By Matthew Brett
McGill University is now home to a new Institute of Health Sciences Education thanks to a motion approved by its Board of Governors in February.
The Institute, which replaces the existing Centre for Medical Education, is now an academic hiring and teaching unit that can provide graduate programs in health sciences education.
“Creating this Institute was a priority for the Faculty,” noted Dr. David Eidelman, Vice-Principal (Health Affairs) and Dean of the Faculty of Medicine at McGill. “I offer my congratulations to the many people whose hard work brought the concept of the Institute to fruition.”
The Institute has an inclusive mandate that encompasses the Faculty of Medicine’s health professions and biomedical sciences, with Institute members coming from a range of academic disciplines and health care institutions.
“I am thrilled about this news, which is a testament to the phenomenal work that our Centre members are doing,” said Dr. Yvonne Steinert, Director of the new Institute of Health Sciences Education. “This is a very exciting time for health sciences education at McGill, and we are eager to build on our success.”
The Institute will be the first of its kind in Canada, moving beyond traditional departmental lines and disciplinary boundaries to create new knowledge, enable capacity-building and promote knowledge translation.
The proposed mission of the Institute is to “advance health sciences education through research and scholarship, education and capacity-building, and community outreach and engagement, with the goal of developing health care professionals and scientists for better patient care and health outcomes.”
One of the Institute’s three primary pillars is to advance the field of health sciences education through research and scholarship. Research conducted at the Institute will help refine theory and research methodology, and help promote best practices in health sciences education in classrooms, laboratories and clinical settings.
Education is another primary pillar of the Institute. The Institute will support future leaders in health sciences education through electives and graduate programs to help prepare a new generation of researchers, educators and leaders. The Institute will also engage in capacity building and training for faculty, researchers and clinicians.
Community outreach and engagement is the third pillar, and the Institute will offer consultations for clinicians, educators, researchers and learners. Institute members will participate in medical and health sciences education communities as well. This work will inform policy, curriculum and practice in classrooms and clinical settings, and many Institute members will play active roles in regional, national and international policy and academic bodies.
The proposal for the Institute moved swiftly from the Faculty Council meeting in September to the Academic Policy Committee meeting in December, then through to Senate in January and to the Board of Governors for approval in February.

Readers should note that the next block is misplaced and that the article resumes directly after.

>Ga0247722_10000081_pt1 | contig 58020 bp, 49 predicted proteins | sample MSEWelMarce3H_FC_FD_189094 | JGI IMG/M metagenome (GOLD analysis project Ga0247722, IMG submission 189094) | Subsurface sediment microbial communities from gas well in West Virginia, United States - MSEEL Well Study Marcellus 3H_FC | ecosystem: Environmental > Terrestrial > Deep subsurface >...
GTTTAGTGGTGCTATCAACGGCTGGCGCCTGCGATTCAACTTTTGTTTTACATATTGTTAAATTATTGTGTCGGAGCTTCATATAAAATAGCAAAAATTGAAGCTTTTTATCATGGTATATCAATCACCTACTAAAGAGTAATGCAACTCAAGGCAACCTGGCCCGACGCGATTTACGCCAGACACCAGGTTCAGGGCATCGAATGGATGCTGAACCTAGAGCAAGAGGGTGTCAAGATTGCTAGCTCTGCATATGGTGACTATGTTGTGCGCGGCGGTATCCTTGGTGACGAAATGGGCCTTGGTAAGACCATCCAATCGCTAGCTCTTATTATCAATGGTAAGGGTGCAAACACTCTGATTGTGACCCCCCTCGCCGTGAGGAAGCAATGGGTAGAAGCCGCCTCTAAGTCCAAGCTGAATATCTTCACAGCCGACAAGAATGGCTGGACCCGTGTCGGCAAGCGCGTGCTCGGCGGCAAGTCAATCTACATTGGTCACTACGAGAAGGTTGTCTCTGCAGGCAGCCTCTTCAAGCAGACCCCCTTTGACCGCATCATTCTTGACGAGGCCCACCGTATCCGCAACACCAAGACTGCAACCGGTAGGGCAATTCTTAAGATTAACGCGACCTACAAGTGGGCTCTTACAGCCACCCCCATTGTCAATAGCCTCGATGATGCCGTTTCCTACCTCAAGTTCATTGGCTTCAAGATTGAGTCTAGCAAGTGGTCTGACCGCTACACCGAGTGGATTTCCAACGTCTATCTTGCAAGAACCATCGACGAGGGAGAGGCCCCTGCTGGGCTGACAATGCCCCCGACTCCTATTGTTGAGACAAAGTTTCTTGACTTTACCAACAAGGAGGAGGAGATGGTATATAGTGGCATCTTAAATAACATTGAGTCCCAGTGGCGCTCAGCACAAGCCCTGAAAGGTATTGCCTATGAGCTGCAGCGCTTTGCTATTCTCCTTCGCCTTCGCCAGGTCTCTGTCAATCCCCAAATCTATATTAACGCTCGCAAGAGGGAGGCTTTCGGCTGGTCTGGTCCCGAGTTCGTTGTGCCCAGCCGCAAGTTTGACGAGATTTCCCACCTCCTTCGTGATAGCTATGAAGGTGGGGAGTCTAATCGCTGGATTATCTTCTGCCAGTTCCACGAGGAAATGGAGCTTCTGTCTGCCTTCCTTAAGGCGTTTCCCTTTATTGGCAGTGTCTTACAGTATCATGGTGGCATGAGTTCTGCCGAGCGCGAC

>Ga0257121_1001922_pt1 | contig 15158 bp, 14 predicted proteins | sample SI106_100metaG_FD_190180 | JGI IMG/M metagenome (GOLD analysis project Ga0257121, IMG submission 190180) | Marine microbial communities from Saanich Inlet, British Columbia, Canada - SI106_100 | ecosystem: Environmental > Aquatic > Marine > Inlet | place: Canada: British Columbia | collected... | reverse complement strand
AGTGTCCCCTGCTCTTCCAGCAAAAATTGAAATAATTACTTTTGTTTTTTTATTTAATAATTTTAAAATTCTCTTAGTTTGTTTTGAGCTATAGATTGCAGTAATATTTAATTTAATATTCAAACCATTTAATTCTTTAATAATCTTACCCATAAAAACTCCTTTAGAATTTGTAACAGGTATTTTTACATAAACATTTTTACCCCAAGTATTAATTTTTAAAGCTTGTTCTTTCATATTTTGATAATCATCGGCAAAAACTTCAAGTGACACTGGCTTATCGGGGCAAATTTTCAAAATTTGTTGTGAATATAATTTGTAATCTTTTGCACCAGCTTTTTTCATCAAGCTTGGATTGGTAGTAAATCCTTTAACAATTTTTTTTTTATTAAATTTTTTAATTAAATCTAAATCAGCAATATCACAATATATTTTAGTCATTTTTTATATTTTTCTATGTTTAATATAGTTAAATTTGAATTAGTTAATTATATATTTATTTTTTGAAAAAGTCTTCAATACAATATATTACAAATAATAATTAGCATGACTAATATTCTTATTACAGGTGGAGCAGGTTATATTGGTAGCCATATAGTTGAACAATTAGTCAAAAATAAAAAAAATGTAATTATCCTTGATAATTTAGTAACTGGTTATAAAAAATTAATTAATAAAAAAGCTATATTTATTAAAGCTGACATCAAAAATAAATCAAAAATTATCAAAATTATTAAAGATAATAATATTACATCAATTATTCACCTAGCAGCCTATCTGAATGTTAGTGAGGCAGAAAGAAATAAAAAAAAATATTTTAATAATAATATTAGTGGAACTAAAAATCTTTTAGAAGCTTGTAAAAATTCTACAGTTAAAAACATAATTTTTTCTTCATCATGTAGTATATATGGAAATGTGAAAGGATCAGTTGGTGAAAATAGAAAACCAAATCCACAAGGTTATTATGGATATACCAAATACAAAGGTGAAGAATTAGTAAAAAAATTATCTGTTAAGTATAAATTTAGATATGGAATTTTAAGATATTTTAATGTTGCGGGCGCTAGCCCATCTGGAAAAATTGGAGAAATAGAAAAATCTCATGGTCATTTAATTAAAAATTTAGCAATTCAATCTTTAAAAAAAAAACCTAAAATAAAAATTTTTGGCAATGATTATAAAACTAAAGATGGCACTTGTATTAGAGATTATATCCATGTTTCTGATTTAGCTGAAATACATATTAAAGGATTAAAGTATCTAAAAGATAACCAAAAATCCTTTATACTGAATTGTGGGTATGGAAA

The Institute will be based on the Centre for Medical Education’s innovative model, bringing together clinicians, educators, researchers and students from across the Faculty of Medicine. This interdisciplinary and interprofessional approach cuts across silos and creates strong and organic links between academic research, clinical practice, and curriculum and policy development.
“We really see ourselves as a community – and a place – for shared learning and development,” said Dr. Steinert. “A critical ingredient of our success is that we actively bring a range of stakeholders to the table from diverse disciplines and professions. It’s this creative and healthy mix of people, theory and practice that fosters some really dynamic work.”
This creative mix will allow the Institute to thrive at a time when the field of health sciences education is rapidly changing alongside health care itself. New journals and publications are emerging, international units dedicated to health sciences education scholarship are cropping up, and there is increasing competition for scarce resources.
McGill is well positioned as the university has been a core player in the field’s growth. The Centre for Medical Education was created in 1975, so the Institute will be able to celebrate 45 years of health sciences education leadership at McGill next year during the university’s bicentennial. The creation of an Institute was a core goal of the Faculty’s Education Strategic Plan.
A victim of its own success, the Centre grew significantly in research output and human capacity over the years, but came against the barriers of being unable to hire academic staff or offer graduate programs.
The new designation overcomes this challenge. Institute leaders will now be able to recruit, retain and appoint PhDs and clinicians as faculty members who will be directly affiliated to the Institute.
As for graduate studies, the Centre was unable to offer graduate programs. This new designation will allow the Institute to offer Master’s and PhD programs to train future researchers, educators and leaders in the health sciences.
“We have been going from strength to strength in recent years, and becoming an Institute opens the door to many new opportunities,” said Dr. Steinert. “We are very excited to harness this momentum and steer it in a new direction.”
The Institute is planning to host a formal launch event this June.
March 29, 2019